### Line and Employees Organisation: That means, Options, Suitability, Benefits and Disadvantages A linked list is a set of data structures interconnected by links. A linked list is a set of links that contains items. Linked lists are the second most widely used data structure after arrays.

There are three situations for inserting element in list.

1. Insertion at the beginning.
2. Insertion in the given location.
3. Insertion at the end.

### Steps to insert an item into a linked list:

Step-1: Get the value of the NEW node to add to the list and its position. Step-2: Call malloc () to create a new empty node. If malloc () does not return an error, go to step 3 or say “out of memory.” Step-3: Insert the data value into the data field of the NEW node. Step-4: Add this new node to the desired location (denoted by “location”) in the list. Step-5: Continue with Step 1 until you have more values ​​to add to the list.

### Insertion Node in Linked List: #### Here Code:

```void insert(node *ptr, int data)
{
while(ptr->next!=NULL)
{
ptr = ptr -> next;
}
ptr->next = (node *)malloc(sizeof(node));
ptr = ptr->next;
ptr->data = data;
ptr->next = NULL;
}```

### Insertion at the beginning:

• Allocate memory to the new node.
• Save data.
• Change the new node to point to the side of the head.
• Change the head to point to the newly created node. #### For example: #### Here Code:

```struct node *newNode;
newNode = malloc(sizeof(struct node));
newNode->data = 4;

### Insertion at the given location:

• Allocate memory and save data for new nodes.
• Move to the previous node in the required location of the new node.
• Change the next pointer to include a new node in the middle. #### For example: #### Here Code:

```struct node *newNode;
newNode = malloc(sizeof(struct node));
newNode->data = 4;
for(int i=2; i < position; i++) {
if(temp->next != NULL) {
temp = temp->next;
}
}
newNode->next = temp->next;
temp->next = newNode;```

### Insertion at the end:

• Allocate memory to the new node.
• Save data.
• Scroll to the last node.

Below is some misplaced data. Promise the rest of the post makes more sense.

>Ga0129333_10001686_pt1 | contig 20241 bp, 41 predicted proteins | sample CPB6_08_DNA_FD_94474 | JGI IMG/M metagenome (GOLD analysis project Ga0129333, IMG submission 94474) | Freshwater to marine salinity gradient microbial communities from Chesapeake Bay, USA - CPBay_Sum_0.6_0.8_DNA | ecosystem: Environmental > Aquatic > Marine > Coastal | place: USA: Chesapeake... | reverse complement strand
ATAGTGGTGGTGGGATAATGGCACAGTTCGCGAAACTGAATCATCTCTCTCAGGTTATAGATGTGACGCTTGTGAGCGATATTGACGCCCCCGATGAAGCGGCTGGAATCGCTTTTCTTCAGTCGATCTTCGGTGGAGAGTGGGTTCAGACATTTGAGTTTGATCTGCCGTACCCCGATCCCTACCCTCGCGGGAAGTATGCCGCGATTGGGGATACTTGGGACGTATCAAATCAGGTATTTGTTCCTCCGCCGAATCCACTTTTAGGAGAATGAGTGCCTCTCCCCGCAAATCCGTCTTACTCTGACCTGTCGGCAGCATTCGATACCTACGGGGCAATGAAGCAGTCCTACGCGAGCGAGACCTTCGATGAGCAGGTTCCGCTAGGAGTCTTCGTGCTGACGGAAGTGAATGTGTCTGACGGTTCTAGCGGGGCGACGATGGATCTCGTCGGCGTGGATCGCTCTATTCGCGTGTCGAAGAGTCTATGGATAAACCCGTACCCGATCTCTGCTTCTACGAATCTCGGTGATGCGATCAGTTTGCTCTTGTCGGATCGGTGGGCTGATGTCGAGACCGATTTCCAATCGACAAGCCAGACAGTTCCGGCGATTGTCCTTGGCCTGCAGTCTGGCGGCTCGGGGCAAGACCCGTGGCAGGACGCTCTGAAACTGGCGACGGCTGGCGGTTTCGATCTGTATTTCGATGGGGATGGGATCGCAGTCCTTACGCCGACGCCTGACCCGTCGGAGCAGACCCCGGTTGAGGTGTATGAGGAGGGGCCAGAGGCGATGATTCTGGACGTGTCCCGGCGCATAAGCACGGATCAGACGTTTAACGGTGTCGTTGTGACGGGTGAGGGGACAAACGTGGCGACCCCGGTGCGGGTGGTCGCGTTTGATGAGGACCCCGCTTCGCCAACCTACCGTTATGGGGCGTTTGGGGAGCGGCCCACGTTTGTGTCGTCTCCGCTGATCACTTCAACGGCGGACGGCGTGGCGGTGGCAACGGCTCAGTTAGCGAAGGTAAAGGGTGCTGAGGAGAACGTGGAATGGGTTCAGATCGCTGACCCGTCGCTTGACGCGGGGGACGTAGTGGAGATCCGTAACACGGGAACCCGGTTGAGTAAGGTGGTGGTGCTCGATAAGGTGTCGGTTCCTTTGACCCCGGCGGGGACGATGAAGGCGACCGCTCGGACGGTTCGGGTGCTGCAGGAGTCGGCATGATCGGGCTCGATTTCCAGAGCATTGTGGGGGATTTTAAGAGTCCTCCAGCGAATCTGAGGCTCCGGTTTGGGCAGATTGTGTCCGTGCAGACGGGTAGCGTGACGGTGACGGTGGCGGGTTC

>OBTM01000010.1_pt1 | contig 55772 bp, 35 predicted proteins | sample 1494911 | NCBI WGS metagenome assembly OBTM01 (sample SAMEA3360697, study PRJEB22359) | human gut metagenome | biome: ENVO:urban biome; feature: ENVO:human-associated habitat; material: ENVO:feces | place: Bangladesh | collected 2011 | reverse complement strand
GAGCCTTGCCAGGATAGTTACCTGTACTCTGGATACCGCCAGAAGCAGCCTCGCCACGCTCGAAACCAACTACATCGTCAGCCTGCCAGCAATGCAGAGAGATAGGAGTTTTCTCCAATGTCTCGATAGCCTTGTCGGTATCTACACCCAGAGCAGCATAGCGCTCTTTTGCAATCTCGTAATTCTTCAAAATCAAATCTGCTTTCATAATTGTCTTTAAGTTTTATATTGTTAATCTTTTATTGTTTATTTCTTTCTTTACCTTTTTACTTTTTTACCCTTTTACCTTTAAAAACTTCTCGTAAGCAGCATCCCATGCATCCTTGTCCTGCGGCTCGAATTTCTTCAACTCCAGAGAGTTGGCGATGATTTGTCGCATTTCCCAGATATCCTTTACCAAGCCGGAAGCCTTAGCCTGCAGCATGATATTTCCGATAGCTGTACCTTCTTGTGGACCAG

• Replace the node next to the last node with the newly created node. #### For example: #### Here Code:

```struct node *newNode;
newNode = malloc(sizeof(struct node));
newNode->data = 4;
newNode->next = NULL;
while(temp->next != NULL){
temp = temp->next;
}
temp->next = newNode;```

### Below is a complete data structure program using C ++ that uses all of the above methods or examples to create a linked list.

#### For example:   #### Here Code:

```#include <bits/stdc++.h>
using namespace std;
class Node
{
public:
int data;
Node *next;
};
{
Node* new_node = new Node();
new_node->data = new_data;
}
void insertAfter(Node* prev_node, int new_data)
{
if (prev_node == NULL)
{
cout<<"the given previous node cannot be NULL";
return;
}
Node* new_node = new Node();
new_node->data = new_data;
new_node->next = prev_node->next;
prev_node->next = new_node;
}
{
Node* new_node = new Node();
new_node->data = new_data;
new_node->next = NULL;
{
return;
}
while (last->next != NULL)
last = last->next;
last->next = new_node;
return;
}
void printList(Node *node)
{
while (node != NULL)
{
cout<<" "<<node->data;
node = node->next;
}
}
int main()
{
return 0;
}```

### Conclusion:

A linked list is a data structure that is used to store data items in a linear fashion but in non-contiguous locations. Linked lists are expensive as far as traversal is concerned, as items such as arrays cannot be randomly accessed. However, the cost of the insert operation is less compared to a matrix.

### References:

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